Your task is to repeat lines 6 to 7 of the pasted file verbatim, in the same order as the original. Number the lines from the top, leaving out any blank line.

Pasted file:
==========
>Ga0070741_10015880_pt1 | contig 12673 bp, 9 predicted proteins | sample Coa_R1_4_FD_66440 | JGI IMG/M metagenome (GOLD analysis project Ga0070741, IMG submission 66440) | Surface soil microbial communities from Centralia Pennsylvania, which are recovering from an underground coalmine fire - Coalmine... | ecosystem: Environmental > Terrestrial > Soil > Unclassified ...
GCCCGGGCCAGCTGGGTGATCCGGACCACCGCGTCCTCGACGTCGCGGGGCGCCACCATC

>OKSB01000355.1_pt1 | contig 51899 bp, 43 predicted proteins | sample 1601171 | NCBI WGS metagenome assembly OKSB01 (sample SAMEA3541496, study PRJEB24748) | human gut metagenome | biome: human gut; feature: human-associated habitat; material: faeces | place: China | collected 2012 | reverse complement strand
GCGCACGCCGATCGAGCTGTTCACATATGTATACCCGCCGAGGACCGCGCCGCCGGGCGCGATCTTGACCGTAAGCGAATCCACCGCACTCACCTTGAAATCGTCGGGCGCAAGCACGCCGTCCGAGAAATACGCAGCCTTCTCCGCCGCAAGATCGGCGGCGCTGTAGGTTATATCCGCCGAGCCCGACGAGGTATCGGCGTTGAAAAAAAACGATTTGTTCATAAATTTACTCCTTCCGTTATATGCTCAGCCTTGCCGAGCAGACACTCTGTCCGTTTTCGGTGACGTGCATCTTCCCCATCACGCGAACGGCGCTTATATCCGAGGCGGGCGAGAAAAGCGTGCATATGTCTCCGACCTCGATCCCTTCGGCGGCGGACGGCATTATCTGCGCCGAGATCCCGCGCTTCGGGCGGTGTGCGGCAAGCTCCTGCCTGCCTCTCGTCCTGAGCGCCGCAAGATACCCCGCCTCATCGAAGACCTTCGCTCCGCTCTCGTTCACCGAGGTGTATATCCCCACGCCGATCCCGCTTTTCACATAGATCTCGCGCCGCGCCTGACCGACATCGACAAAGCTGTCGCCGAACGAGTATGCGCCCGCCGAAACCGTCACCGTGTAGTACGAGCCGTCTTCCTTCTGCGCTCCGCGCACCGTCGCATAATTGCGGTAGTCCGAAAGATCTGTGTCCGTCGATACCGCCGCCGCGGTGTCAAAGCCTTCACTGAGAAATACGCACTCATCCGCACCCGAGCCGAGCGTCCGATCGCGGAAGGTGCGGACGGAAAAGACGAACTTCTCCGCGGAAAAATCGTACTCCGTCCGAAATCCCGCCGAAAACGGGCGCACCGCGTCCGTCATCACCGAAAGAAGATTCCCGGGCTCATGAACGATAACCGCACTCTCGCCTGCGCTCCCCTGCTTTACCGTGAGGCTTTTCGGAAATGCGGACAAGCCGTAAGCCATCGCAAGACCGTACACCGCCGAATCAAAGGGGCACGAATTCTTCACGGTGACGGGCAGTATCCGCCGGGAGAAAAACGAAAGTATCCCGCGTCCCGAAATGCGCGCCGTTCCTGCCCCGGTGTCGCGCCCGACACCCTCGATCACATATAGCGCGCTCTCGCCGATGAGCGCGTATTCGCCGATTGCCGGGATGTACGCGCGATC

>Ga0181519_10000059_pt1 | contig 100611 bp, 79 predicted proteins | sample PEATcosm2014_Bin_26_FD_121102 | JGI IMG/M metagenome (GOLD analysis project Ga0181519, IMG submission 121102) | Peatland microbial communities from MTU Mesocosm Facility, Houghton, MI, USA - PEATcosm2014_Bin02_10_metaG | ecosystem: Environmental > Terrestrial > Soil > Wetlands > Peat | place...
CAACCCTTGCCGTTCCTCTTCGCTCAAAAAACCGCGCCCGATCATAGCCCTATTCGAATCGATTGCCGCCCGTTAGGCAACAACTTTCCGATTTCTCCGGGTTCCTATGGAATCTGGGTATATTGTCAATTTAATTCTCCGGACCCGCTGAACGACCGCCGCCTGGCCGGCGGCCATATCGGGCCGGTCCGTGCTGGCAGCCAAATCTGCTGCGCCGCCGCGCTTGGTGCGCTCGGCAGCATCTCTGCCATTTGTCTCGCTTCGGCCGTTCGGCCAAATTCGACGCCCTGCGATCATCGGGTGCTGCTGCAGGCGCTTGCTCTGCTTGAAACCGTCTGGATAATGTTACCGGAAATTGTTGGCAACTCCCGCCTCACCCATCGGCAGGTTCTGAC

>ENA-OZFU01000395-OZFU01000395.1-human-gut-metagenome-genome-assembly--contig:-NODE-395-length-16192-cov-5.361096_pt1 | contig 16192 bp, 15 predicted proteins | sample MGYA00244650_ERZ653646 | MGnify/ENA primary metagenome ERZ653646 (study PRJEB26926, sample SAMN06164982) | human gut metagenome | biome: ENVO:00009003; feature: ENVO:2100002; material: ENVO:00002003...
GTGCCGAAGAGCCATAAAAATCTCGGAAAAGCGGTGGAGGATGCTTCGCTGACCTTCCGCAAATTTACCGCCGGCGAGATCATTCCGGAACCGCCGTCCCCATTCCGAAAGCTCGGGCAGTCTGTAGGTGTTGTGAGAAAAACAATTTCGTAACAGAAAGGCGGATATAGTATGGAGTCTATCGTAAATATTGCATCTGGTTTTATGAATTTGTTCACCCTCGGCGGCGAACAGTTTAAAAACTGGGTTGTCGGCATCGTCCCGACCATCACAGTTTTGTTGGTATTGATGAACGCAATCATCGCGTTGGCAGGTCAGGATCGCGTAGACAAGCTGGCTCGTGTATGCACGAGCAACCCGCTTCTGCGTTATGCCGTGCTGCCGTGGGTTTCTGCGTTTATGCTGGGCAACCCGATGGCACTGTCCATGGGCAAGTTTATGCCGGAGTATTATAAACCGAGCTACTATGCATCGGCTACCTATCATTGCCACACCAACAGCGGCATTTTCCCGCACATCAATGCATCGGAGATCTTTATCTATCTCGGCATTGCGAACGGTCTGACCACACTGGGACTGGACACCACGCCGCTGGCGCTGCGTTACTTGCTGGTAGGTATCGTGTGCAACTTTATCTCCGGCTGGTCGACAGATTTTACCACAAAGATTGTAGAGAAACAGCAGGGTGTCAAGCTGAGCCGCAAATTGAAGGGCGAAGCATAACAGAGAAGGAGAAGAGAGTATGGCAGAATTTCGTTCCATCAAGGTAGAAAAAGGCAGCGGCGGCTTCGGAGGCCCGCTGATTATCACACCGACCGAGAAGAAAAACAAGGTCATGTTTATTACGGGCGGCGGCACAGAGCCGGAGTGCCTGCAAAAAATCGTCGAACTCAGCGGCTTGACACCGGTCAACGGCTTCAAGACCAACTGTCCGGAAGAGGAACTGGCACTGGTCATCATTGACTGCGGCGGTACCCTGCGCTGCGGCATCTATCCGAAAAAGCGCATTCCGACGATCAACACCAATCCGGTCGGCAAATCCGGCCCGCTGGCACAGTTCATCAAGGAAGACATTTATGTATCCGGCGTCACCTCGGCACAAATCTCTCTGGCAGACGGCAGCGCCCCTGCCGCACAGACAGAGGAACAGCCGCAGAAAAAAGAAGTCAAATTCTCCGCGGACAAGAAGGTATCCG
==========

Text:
CAACCCTTGCCGTTCCTCTTCGCTCAAAAAACCGCGCCCGATCATAGCCCTATTCGAATCGATTGCCGCCCGTTAGGCAACAACTTTCCGATTTCTCCGGGTTCCTATGGAATCTGGGTATATTGTCAATTTAATTCTCCGGACCCGCTGAACGACCGCCGCCTGGCCGGCGGCCATATCGGGCCGGTCCGTGCTGGCAGCCAAATCTGCTGCGCCGCCGCGCTTGGTGCGCTCGGCAGCATCTCTGCCATTTGTCTCGCTTCGGCCGTTCGGCCAAATTCGACGCCCTGCGATCATCGGGTGCTGCTGCAGGCGCTTGCTCTGCTTGAAACCGTCTGGATAATGTTACCGGAAATTGTTGGCAACTCCCGCCTCACCCATCGGCAGGTTCTGAC

>ENA-OZFU01000395-OZFU01000395.1-human-gut-metagenome-genome-assembly--contig:-NODE-395-length-16192-cov-5.361096_pt1 | contig 16192 bp, 15 predicted proteins | sample MGYA00244650_ERZ653646 | MGnify/ENA primary metagenome ERZ653646 (study PRJEB26926, sample SAMN06164982) | human gut metagenome | biome: ENVO:00009003; feature: ENVO:2100002; material: ENVO:00002003...